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Twentieth-Century Literature (2022) 68 (4): 467–476.
Published: 01 December 2022
...Mollie Kervick firstname.lastname@example.org The Child Sex Scandal and Modern Irish Literature: Writing the Unspeakable , by Valente Joseph Backus Margot Gayle . Bloomington : Indiana University Press , 2021 . 305 pages. Copyright © 2022 Hofstra University 2022...
Twentieth-Century Literature (2019) 65 (4): 411–436.
Published: 01 December 2019
... of the child, and how this innocence has become a precondition for generating heteronormative models of nation-building and imagined futures. Analyzing the boarding school community in The Chinese Garden , this article examines how the figure of the child is used to confirm the compulsory narrative of nation...
Twentieth-Century Literature (2021) 67 (1): 75–99.
Published: 01 March 2021
...Cynthia Callahan The concept of the “bad seed,” a child whose negative hereditary traits will unleash chaos on an unsuspecting family, has to this day informed responses to adoption, a relic of William March’s 1954 novel, The Bad Seed , and its 1956 film adaptation. A closer look at other mid...
Twentieth-Century Literature (2014) 60 (3): 336–366.
Published: 01 September 2014
... disavow) a fragile fiction: the coherent adult male ego. It is not surprising that Smith scents both the instability and deep irony beneath these gendered constructions of adulthood, nor that some of her most withering critiques are aimed at dismantling them. Whether the child is cast...
Twentieth-Century Literature (2017) 63 (4): 513–518.
Published: 01 December 2017
... contribution to Morrison studies because it focuses on the formal properties of Morrison’s works and because it adds to the sparse criticism on the later novels, including the most recent, God Help the Child (2015). In this accessible and precise study, Wyatt’s purpose is threefold: she uses a psychoanalytic...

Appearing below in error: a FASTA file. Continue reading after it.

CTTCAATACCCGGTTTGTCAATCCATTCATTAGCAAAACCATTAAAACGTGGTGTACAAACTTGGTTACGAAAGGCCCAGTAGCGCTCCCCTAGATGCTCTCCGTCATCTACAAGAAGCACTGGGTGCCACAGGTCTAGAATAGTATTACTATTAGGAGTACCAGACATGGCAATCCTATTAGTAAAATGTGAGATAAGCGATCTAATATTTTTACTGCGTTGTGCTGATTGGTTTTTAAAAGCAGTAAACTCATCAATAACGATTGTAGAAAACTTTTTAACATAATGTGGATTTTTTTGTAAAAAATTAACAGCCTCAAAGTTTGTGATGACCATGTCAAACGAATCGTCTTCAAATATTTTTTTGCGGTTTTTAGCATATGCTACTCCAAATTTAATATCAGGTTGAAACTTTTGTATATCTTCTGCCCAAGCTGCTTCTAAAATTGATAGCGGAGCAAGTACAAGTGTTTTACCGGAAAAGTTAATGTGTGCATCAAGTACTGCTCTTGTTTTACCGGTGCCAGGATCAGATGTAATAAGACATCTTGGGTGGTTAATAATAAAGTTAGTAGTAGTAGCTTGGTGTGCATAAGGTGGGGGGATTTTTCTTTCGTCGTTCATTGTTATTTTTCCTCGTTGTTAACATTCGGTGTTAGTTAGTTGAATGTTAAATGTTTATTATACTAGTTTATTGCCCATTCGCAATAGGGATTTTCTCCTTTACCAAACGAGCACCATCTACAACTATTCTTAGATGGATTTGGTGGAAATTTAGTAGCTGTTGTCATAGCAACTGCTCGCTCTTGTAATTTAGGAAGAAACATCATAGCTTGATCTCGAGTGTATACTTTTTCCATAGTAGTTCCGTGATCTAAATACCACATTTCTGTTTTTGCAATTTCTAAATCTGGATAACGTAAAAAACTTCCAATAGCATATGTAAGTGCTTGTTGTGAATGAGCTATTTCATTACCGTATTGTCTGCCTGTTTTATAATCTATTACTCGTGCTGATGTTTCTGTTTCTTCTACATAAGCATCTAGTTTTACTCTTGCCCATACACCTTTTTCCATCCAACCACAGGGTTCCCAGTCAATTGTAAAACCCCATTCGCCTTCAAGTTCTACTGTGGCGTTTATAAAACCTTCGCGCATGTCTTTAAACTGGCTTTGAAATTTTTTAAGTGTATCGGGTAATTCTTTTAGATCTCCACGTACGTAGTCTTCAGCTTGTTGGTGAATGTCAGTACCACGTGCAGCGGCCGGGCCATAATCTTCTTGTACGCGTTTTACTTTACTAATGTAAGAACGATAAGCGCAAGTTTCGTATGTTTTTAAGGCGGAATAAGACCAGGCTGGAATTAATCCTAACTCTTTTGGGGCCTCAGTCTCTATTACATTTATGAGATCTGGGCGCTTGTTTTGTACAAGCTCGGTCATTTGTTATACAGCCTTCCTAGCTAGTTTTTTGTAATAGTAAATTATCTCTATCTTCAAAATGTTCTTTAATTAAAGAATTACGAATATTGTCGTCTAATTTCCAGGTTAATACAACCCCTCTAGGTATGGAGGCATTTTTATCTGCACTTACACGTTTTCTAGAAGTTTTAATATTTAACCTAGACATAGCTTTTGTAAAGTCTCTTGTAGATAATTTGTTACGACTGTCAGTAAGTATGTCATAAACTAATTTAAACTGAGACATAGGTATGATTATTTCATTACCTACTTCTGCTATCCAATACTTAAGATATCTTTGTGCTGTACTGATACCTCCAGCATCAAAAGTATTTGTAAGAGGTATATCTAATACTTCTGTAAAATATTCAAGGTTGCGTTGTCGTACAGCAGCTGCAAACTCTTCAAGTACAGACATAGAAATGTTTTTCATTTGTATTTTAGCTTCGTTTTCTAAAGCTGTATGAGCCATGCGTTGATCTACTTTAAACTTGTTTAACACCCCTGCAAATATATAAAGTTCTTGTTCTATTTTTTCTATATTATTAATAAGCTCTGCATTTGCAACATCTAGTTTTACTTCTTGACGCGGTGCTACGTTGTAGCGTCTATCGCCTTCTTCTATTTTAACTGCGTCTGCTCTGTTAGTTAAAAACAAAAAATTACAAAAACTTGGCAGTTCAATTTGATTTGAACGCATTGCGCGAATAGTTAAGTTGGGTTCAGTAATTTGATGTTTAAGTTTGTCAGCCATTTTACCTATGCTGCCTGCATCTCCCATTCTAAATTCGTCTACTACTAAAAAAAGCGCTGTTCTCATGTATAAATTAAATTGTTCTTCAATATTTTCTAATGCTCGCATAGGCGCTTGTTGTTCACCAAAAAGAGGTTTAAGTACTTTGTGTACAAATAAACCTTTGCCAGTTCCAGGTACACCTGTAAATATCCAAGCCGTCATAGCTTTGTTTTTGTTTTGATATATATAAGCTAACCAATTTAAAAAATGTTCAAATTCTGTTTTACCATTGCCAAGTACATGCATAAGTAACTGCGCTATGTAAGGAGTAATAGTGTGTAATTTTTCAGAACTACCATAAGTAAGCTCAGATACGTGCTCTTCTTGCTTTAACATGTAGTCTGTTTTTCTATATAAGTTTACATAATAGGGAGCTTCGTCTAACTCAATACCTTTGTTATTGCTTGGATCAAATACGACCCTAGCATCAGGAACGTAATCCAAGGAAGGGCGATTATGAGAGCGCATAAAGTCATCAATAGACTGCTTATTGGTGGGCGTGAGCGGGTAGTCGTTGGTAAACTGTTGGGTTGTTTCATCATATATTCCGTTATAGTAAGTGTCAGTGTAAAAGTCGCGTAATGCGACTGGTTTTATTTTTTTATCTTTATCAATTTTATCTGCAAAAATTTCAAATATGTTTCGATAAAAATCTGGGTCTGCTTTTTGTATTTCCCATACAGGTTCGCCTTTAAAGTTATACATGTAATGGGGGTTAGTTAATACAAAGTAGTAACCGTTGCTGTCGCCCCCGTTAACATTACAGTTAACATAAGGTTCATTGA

Twentieth-Century Literature (2003) 49 (4): 472–493.
Published: 01 December 2003
... that the child has access to a knowledge of innocence that only Wordsworth’s poems will get us back to. Children in Smith’s poems are hardly ever innocent. The “blest” babe of Wordsworth’s Prelude is the “cynical” babe of her poetry: “It was a cynical babe. Not without cause” (Collected Poems 33...
Twentieth-Century Literature (2014) 60 (3): 273–304.
Published: 01 September 2014
...,” the famous case study of Little Hans, Freud describes a meeting with his former patient thirteen years after the publication of the original case study in 1909. Once a child with a crippling fear of horses, Hans is “now a strapping youth of nineteen” (148) who appears healthy and normal. One “piece...
Twentieth-Century Literature (2004) 50 (2): 107–140.
Published: 01 June 2004
... is based on difference—the inferior, degraded, “bastard” child that secures the “pure” and original identity of colonial authority and its right to rule. What is useful in Bhabha’s formu lation of colonial hybridity is the keen description of the processes of am bivalence and disavowal intrinsic...
Twentieth-Century Literature (2002) 48 (2): 150–173.
Published: 01 June 2002
...” (Nights and Days, 1966). (Although confes sionals are usually associated with free verse, Merrill follows an older con vention in unlocking his heart through the sonnet.) In the middle sonnet of “The Broken Home,” Merrill as the “child I was” enters his mother’s bedroom with his “satyr-thighed...
Twentieth-Century Literature (2002) 48 (2): 117–149.
Published: 01 June 2002
... Bish op’s first explicit self-portrait, the story “In the Village.” This story, first published in the New Yorker in 1953, describes a return home from the sanitarium by Bishop’s widowed mother. The narrator is a child of five, watching as her grandmother and aunts tend her mother, a mysterious...